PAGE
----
Last week BEST Eco discussed water, another super important ingredient to life on Earth. The planet has about 3% freshwater available for us all to use; and most of that small amount is polluted. Living near a body of water, as we do in the watershed of the Bronx River, we talked about how our actions on ground affect the condition of the river. Our city, heavy on concrete and paved surfaces doesn’t allow for soil (all covered up) to absorb rainwater and refill our aquifers (underground well of water).  As heavy rain falls on our cities, it collects and carries trash and toxins from the street (car oil, detergents, etc) into our rivers and waterways. Due to our combined sewer system, which cannot handle extra loads of water from heavy rain, this wastewater sometimes makes it through to our waterways untreated; sometimes it pools and cause floods.

See Post “What’s in your water”.

Bronx River Cleanup with the Bronx River Alliance

Our training in Green infrastructure shows ways to combat the issue of stormwater runoff.  Stormwater management techniques such as green roofs, rain gardens, rain barrels, bioswales and other measures known as LID BMP’s (Low Impact Development Best Management Practices), can greatly reduce the amount of contaminated water that enters our waterways. Catching and using water on site prevents waste of this precious resource and having large areas of soil & green allows for rainwater to soak back into the ground, refilling our aquifers, continuing the natural system for recycling water since the beginning.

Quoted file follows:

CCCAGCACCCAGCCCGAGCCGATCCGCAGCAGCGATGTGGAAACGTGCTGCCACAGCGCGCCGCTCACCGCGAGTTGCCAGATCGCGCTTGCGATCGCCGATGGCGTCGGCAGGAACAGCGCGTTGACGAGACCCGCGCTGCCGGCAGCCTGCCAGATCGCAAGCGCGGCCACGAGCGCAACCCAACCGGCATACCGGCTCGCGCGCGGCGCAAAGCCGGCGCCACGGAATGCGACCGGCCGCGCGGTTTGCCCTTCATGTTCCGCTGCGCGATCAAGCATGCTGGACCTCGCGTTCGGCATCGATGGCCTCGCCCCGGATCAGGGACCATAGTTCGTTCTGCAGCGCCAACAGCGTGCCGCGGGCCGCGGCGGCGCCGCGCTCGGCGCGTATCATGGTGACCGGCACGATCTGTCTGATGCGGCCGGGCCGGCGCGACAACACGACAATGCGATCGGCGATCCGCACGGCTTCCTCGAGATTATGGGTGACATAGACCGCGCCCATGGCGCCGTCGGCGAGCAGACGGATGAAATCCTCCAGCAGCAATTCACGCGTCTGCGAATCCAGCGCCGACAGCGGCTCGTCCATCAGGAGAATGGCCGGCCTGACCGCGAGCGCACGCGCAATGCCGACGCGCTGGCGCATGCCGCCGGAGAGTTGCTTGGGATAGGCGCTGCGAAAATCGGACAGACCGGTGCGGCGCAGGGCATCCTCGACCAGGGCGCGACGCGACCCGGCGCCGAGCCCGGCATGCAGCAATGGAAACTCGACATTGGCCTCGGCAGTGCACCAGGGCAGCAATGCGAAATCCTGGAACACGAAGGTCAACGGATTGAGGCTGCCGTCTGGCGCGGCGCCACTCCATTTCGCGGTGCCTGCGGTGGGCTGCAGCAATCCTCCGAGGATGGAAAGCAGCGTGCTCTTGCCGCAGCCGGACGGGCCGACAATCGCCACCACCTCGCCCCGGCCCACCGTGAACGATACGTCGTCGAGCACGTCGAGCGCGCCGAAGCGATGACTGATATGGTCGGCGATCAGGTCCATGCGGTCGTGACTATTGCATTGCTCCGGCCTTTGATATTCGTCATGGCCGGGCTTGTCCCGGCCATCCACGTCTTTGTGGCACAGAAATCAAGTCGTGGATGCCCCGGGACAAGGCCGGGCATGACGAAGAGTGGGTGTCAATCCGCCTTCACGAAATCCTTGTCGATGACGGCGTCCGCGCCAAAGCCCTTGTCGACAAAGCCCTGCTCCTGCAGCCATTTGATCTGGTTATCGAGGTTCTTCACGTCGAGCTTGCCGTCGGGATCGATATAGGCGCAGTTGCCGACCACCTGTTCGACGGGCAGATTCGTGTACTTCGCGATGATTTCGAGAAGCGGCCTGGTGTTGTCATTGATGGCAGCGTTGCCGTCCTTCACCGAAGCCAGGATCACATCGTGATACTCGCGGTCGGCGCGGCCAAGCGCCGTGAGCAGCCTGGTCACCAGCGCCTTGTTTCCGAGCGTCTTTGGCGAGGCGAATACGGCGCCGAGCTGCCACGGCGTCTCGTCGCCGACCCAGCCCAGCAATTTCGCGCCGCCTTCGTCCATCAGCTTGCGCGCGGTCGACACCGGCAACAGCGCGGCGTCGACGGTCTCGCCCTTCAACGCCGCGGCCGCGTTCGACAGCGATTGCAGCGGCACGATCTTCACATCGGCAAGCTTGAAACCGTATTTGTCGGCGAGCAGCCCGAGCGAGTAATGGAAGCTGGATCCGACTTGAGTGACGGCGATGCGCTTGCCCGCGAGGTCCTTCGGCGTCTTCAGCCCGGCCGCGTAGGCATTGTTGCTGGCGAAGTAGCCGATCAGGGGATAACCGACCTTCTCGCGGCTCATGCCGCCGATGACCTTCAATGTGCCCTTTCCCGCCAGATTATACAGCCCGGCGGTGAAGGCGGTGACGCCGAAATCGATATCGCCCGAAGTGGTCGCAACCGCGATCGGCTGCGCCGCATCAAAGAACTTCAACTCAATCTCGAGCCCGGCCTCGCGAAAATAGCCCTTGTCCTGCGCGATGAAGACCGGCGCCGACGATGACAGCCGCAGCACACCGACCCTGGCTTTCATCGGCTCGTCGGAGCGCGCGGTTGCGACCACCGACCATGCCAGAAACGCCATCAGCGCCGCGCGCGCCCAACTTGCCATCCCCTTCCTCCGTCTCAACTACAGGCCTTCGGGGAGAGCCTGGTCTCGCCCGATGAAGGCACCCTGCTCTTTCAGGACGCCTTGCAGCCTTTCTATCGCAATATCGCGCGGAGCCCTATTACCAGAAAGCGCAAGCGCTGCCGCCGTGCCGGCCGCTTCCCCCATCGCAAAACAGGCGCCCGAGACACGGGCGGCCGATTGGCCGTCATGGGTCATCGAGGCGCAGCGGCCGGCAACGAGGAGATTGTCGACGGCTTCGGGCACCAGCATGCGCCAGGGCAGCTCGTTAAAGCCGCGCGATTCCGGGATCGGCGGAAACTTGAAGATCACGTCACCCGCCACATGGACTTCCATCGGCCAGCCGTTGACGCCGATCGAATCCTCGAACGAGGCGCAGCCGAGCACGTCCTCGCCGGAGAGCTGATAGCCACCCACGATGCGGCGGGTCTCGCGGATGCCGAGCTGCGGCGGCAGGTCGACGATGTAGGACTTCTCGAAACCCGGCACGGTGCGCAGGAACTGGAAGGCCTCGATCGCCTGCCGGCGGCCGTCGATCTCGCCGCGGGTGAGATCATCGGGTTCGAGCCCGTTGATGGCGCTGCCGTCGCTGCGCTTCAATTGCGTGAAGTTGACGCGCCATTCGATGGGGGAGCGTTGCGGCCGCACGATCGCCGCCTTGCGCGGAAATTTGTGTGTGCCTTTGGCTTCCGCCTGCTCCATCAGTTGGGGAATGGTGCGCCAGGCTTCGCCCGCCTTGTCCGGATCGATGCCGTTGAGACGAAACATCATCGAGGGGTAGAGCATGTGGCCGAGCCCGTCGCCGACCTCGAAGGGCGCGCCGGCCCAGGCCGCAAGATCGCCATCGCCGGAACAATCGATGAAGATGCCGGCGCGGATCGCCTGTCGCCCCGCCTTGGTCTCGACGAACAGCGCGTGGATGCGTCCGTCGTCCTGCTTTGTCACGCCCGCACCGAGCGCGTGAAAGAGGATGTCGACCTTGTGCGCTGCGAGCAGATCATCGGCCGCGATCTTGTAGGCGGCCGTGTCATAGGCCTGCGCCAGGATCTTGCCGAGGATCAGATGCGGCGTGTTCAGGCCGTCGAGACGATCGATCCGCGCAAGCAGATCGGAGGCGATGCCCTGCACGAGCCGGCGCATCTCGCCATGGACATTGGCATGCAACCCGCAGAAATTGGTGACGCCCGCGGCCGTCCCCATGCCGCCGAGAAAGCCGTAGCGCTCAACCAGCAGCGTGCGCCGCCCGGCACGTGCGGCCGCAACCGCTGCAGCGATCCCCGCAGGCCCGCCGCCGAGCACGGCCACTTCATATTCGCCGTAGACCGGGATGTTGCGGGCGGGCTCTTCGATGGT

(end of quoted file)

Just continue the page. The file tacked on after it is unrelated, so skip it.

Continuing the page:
This led to talking about water being held as a Public Trust, a resource that is provided by nature for all living beings to share.

And how government is supposed to protect these shared resources for us, but for mysterious reasons like privatization, our water is now collected by companies who can bottle and resell it back to us for profit.  This also depletes our aquifers, which as previously mentioned aren’t getting refills due to our concrete infrastructure. Soon there will be no water, or maybe even worse, only a few with access to it.  Issues of environmental justice are brought up, the people having a say in what is being done. The mismanagement of the source of life on the planet for the temporary financial benefit of a few is a catastrophe waiting to happen. See the movie “Blue Gold: Water Wars”.

Sign at Shoelace Park, E. 211 Gunhill Road, Bronx
Educating community about the river.

As citizens, those who live in these conditions and who have a direct stake in the outcome can educate ourselves to help. Training in the green sector provides us with the voice to participate and skills to back it up with sustainable solutions.


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